The Gleisberg quarry

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If you head to the east from Leipzig, you will encounter one of the largest areas of volcanic rock in Central Europe – the Northwest Saxon volcanic complex. At its southwestern tip lies the Rochlitz mountain, which cleary stands out from the surrounding landscapes with a height of 353 m.

About 300 Million years ago, the Variscan orogeny led to the formation of the Northwest Saxon anticline and the Granulite Mountains. Then, about 290 Million years ago, massive volcanic activity led to the deposition of rock layers up to several 100 m thick in the foothills of the Granulite Mountains and thus to the formation of the Northwest Saxon volcanic complex.

The Rochlitz mountain was formed from deposits of the ejecta of a volcano from just that time. The approximately 80 m thick porphyry tuff was formed from ashes, lapilli and volcanic bombs, which were deposited on a quartz porphyry formed from solidified lava.

The lower section of the porphyry tuff are characterized by distinct stratification with individual bombs. Less layered sequences follow, which are heavily silicified and correspondingly hard.

The overlying tufa layers up to approx. 70 m consist of a relatively soft, fine-grained and porous porphyry tuff, which was used as cut stone. Originally described by G. Agricola (1546) as “red Rochlitz sandstone”, the rock was finally described by the head of the Saxon geological survey H. Credner (1891) under the term “porphyry tuff”. In the natural stone industry, the (geologically incorrect) names “Rochlitz porphyry” or, because of the banding within the rock, “Rochlitz marble” are used.

Genetically, the rock on the Rochlitz mountain can be classified as ignimbrite, petrographically as ryolitic tuff. Macroscopically, the tuff has bright red hues (brownish-light red to light grey-red), which are crossed by brick-red to yellow bands. Bleaching of the rock can occur close to the surface, especially in the area of ​​fissures.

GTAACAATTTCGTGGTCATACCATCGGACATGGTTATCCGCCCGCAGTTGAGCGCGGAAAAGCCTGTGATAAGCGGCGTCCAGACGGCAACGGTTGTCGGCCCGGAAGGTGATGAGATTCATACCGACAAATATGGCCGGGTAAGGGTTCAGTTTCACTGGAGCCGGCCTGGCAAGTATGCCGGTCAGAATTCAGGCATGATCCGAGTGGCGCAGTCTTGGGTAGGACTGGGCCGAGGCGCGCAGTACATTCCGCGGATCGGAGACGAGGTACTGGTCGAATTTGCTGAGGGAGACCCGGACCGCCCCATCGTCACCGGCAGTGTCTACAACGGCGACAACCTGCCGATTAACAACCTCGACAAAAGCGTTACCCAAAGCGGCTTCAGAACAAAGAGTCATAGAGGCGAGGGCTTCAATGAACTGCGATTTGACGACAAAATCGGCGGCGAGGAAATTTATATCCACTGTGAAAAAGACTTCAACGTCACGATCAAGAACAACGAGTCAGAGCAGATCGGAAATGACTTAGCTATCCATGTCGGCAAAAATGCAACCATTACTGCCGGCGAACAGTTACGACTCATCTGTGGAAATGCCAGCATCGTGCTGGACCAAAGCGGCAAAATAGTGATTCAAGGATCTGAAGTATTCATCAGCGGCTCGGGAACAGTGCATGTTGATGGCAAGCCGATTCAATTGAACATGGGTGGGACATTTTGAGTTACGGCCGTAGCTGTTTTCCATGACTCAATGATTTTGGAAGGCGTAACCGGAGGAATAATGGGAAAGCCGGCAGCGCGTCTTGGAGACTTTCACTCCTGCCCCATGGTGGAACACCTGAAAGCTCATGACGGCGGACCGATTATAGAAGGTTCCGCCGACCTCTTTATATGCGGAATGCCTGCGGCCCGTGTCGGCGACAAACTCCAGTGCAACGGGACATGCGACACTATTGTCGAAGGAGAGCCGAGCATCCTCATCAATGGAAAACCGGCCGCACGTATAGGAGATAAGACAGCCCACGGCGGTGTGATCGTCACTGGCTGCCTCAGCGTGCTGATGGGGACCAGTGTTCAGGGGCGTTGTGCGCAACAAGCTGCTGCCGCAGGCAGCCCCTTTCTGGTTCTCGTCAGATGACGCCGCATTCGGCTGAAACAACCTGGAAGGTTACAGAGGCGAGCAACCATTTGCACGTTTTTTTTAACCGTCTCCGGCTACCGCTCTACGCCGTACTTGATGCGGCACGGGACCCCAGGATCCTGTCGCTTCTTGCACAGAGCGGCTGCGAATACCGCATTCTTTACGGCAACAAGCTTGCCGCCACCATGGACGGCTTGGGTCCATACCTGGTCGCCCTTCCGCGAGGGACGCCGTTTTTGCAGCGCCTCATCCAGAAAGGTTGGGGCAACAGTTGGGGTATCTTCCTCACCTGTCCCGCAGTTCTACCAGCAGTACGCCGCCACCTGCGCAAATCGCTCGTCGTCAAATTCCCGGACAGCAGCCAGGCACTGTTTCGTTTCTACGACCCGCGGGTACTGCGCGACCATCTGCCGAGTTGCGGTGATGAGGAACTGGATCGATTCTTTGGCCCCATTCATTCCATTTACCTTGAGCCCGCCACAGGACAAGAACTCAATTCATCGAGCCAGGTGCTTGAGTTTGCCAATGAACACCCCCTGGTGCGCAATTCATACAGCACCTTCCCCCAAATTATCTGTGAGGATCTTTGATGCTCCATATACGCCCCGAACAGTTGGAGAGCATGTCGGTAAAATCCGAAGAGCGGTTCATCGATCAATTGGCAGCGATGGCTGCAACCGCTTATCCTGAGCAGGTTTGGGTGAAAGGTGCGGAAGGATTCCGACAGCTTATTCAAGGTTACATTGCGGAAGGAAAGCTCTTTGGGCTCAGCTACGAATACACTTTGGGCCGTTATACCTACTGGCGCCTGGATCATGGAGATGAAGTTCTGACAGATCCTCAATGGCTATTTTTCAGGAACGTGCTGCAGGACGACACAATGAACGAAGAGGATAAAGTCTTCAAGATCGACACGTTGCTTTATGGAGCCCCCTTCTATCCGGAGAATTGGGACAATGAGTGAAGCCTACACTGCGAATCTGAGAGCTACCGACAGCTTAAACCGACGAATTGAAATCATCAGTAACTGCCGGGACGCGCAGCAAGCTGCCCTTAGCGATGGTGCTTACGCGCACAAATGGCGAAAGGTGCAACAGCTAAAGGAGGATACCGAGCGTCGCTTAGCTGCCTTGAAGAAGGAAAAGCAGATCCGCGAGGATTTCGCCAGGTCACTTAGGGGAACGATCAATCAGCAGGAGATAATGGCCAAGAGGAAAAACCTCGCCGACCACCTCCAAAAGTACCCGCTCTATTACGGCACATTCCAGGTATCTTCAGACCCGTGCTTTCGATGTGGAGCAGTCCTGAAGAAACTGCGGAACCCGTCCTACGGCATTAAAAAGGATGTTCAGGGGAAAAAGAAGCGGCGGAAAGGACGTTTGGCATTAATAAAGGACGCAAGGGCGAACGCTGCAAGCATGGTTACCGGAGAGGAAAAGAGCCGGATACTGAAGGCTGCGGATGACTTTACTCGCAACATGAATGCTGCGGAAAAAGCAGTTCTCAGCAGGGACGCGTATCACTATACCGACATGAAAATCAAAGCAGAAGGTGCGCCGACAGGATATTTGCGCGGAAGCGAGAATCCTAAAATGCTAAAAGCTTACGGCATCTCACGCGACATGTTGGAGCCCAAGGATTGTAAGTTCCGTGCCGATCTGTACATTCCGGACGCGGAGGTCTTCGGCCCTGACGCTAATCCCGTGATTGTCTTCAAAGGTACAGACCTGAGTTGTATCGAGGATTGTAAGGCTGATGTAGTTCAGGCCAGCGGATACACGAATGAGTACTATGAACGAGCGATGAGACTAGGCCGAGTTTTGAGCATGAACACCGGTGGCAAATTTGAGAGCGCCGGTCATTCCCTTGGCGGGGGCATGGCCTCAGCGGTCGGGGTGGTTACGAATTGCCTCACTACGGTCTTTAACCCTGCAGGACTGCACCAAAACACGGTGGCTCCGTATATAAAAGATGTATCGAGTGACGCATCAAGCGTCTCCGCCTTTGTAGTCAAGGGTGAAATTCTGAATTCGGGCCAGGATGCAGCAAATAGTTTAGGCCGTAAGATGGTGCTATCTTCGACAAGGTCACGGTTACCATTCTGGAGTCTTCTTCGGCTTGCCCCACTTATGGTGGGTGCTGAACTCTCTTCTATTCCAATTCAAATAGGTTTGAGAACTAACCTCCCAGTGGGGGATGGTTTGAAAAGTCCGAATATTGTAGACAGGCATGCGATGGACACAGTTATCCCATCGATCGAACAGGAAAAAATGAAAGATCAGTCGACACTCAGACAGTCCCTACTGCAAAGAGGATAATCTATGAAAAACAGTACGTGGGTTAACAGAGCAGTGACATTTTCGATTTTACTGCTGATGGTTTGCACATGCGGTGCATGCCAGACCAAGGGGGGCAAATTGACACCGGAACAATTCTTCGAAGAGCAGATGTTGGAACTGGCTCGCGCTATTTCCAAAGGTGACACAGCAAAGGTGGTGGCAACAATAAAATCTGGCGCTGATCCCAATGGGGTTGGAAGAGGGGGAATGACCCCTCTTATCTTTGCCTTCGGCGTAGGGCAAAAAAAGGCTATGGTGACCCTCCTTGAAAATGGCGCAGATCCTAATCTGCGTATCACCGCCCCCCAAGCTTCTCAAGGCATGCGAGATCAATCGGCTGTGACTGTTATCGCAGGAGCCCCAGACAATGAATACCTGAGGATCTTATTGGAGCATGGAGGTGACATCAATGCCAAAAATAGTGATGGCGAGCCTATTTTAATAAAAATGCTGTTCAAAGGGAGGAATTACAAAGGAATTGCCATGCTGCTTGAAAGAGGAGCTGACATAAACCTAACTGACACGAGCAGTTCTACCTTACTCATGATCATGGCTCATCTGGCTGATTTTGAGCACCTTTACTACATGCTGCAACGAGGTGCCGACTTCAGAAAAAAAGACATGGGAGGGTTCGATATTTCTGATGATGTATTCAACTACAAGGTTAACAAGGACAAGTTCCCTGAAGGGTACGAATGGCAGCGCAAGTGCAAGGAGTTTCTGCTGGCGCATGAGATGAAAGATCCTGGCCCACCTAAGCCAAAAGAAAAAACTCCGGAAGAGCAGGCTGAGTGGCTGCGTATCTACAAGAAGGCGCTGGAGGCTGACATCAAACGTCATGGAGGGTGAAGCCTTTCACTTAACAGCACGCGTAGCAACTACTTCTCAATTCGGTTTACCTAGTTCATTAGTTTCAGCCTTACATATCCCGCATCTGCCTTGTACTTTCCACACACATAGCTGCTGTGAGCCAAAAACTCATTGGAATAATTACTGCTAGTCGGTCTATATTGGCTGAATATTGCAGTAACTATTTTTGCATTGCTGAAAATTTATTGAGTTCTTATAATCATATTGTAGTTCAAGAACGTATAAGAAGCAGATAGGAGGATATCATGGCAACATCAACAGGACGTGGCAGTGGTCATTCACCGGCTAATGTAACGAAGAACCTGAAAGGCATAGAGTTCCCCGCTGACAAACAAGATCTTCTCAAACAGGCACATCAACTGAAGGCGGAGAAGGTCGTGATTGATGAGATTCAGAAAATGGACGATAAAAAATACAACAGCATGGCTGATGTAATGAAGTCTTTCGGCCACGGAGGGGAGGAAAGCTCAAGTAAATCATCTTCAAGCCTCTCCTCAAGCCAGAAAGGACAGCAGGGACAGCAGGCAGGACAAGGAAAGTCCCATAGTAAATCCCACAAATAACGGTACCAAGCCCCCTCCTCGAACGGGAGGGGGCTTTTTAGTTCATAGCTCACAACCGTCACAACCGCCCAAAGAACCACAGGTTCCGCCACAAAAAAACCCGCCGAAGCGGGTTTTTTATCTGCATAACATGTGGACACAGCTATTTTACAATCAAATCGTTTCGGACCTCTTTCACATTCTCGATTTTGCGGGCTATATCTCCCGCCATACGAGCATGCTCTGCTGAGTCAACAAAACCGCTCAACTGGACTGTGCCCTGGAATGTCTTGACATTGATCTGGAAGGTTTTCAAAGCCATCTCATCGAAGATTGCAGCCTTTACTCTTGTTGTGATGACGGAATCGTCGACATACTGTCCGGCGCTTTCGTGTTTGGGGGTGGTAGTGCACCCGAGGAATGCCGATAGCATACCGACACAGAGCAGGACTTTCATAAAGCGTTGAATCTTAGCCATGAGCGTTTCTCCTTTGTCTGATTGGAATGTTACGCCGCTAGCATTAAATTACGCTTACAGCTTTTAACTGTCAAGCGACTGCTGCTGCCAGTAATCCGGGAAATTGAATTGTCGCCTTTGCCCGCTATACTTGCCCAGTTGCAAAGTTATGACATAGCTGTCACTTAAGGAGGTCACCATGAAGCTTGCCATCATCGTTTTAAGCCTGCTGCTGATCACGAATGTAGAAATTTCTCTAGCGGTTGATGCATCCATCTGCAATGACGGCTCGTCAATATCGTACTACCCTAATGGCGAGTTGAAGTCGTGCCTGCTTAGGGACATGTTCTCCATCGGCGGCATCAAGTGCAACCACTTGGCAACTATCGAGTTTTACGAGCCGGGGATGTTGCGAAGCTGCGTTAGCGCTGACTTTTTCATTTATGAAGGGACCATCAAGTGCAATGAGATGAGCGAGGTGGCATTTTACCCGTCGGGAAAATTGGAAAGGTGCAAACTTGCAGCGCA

Microscopically, the small-grained, porous siliceous-clayey matrix shows numerous rounded inclusions, mostly quartz, potassium feldspar, plagioclase and biotite.

It is known from the quarries that the porphyry tuff has comparatively few fissures. It is dominated by steeply sloping, somewhat uneven, mostly separating fissures, which run through the rock at a distance of several meters. The main fissure direction for the Rochlitz mountain is NW-SE, which is also the orientation of most of the rock dykes.


The first stone quarrying on the Rochlitz mountain probably took place in the Bronze Age more than 3000 years ago, but the actual quarrying started around 1100, probably by monastery brothers.

In the 16th century, mostly farmers from the towns of Sörnzig and Noßwitz owned the quarrying rights. In the 17th century, the stonemasons of Rochlitz took over the quarries themselves and in the 18th century there were only stonemasons owning the quarries. As a result, the further processing of the stones was increasingly shifted into the quarries themselves.

The number of quarries has varied greatly over the centuries. For the year 1548 five quarries are documented, eleven quarries in 1820, ten quarries in 1853, nine quarries in 1896. In 1897, the owners of seven quarry rights joined together to form the company “Vereinigte Porphyrbruch auf dem Rochlitzer Berge GmbH”, while other quarries also operated independently. Today two quarries on the Rochlitz mountain are still actively operated, mainly for restoration purposes.

Along with the Haberkorn quarries and the Seidel quarries, the Gleisberg quarry is one of the most important quarries on the Rochlitz mountain and was actively operated from the 19th century to 1960. Today it is a popular destination for both tourists and climbers.




Hübner, M.; Repstock, A.; Rommel, A.; Fischer, F.; Lapp, M.; Breitkreuz, C.; Heuer, F. (2020): Der Rochlitzer Supervulkan: Vulkanosedimentäre Faziesanalyse und Geochemie des permischen Rochlitz-Ignimbrit-Komplexes und seiner distalen Äquivalente. – In: Sächsisches Landesamt für Umwelt, Landwirtschaft und Geologie (LfULG) (Hrsg.): Der Rochlitzer Supervulkan. – Schriftenreihe des LfULG, Heft 9/2020, S. 8-57; Dresden

Hübner, F.; Rascher, J. (1995): Der Porphyrabbau auf dem Rochlitzer Berge. – Rohstoffsicherungskonzept Porphyrtuff Rochlitzer Berg. Vereinigte Porphyrbrüche auf dem Rochlitzer Berge GmbH; Freiberg

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